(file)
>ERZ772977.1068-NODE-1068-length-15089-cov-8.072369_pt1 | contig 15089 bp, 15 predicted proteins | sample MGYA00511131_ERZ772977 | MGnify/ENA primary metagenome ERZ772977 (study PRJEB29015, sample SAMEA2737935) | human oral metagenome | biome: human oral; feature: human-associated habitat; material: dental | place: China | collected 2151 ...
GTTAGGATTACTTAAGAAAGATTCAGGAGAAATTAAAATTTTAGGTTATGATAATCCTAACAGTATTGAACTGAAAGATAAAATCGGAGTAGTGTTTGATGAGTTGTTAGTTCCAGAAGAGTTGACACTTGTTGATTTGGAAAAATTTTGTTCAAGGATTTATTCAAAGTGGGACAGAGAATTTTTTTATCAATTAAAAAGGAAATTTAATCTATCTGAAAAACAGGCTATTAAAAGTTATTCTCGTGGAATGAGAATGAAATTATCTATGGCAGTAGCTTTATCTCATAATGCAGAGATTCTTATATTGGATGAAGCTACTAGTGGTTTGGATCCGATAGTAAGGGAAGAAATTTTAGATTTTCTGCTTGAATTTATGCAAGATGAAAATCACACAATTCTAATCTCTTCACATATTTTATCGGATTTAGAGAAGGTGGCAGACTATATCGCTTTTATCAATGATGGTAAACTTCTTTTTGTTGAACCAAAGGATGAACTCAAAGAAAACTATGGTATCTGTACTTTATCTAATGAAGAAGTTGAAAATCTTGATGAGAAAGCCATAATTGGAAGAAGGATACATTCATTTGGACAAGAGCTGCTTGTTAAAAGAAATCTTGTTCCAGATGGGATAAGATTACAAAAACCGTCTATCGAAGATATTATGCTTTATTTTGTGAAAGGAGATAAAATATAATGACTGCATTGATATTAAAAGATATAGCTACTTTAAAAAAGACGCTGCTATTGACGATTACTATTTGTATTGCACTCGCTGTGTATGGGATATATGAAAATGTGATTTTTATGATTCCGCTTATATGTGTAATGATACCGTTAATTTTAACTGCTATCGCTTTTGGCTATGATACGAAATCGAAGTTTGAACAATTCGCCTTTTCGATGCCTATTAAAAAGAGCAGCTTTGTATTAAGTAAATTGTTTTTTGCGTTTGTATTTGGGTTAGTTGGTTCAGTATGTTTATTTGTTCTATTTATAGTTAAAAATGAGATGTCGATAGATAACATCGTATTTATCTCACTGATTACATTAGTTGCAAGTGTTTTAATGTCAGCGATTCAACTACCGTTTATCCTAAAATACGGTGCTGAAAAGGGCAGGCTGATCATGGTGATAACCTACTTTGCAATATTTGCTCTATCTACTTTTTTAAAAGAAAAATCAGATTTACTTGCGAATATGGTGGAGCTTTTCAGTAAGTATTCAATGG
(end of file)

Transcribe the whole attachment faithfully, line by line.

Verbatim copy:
>ERZ772977.1068-NODE-1068-length-15089-cov-8.072369_pt1 | contig 15089 bp, 15 predicted proteins | sample MGYA00511131_ERZ772977 | MGnify/ENA primary metagenome ERZ772977 (study PRJEB29015, sample SAMEA2737935) | human oral metagenome | biome: human oral; feature: human-associated habitat; material: dental | place: China | collected 2151 ...
GTTAGGATTACTTAAGAAAGATTCAGGAGAAATTAAAATTTTAGGTTATGATAATCCTAACAGTATTGAACTGAAAGATAAAATCGGAGTAGTGTTTGATGAGTTGTTAGTTCCAGAAGAGTTGACACTTGTTGATTTGGAAAAATTTTGTTCAAGGATTTATTCAAAGTGGGACAGAGAATTTTTTTATCAATTAAAAAGGAAATTTAATCTATCTGAAAAACAGGCTATTAAAAGTTATTCTCGTGGAATGAGAATGAAATTATCTATGGCAGTAGCTTTATCTCATAATGCAGAGATTCTTATATTGGATGAAGCTACTAGTGGTTTGGATCCGATAGTAAGGGAAGAAATTTTAGATTTTCTGCTTGAATTTATGCAAGATGAAAATCACACAATTCTAATCTCTTCACATATTTTATCGGATTTAGAGAAGGTGGCAGACTATATCGCTTTTATCAATGATGGTAAACTTCTTTTTGTTGAACCAAAGGATGAACTCAAAGAAAACTATGGTATCTGTACTTTATCTAATGAAGAAGTTGAAAATCTTGATGAGAAAGCCATAATTGGAAGAAGGATACATTCATTTGGACAAGAGCTGCTTGTTAAAAGAAATCTTGTTCCAGATGGGATAAGATTACAAAAACCGTCTATCGAAGATATTATGCTTTATTTTGTGAAAGGAGATAAAATATAATGACTGCATTGATATTAAAAGATATAGCTACTTTAAAAAAGACGCTGCTATTGACGATTACTATTTGTATTGCACTCGCTGTGTATGGGATATATGAAAATGTGATTTTTATGATTCCGCTTATATGTGTAATGATACCGTTAATTTTAACTGCTATCGCTTTTGGCTATGATACGAAATCGAAGTTTGAACAATTCGCCTTTTCGATGCCTATTAAAAAGAGCAGCTTTGTATTAAGTAAATTGTTTTTTGCGTTTGTATTTGGGTTAGTTGGTTCAGTATGTTTATTTGTTCTATTTATAGTTAAAAATGAGATGTCGATAGATAACATCGTATTTATCTCACTGATTACATTAGTTGCAAGTGTTTTAATGTCAGCGATTCAACTACCGTTTATCCTAAAATACGGTGCTGAAAAGGGCAGGCTGATCATGGTGATAACCTACTTTGCAATATTTGCTCTATCTACTTTTTTAAAAGAAAAATCAGATTTACTTGCGAATATGGTGGAGCTTTTCAGTAAGTATTCAATGG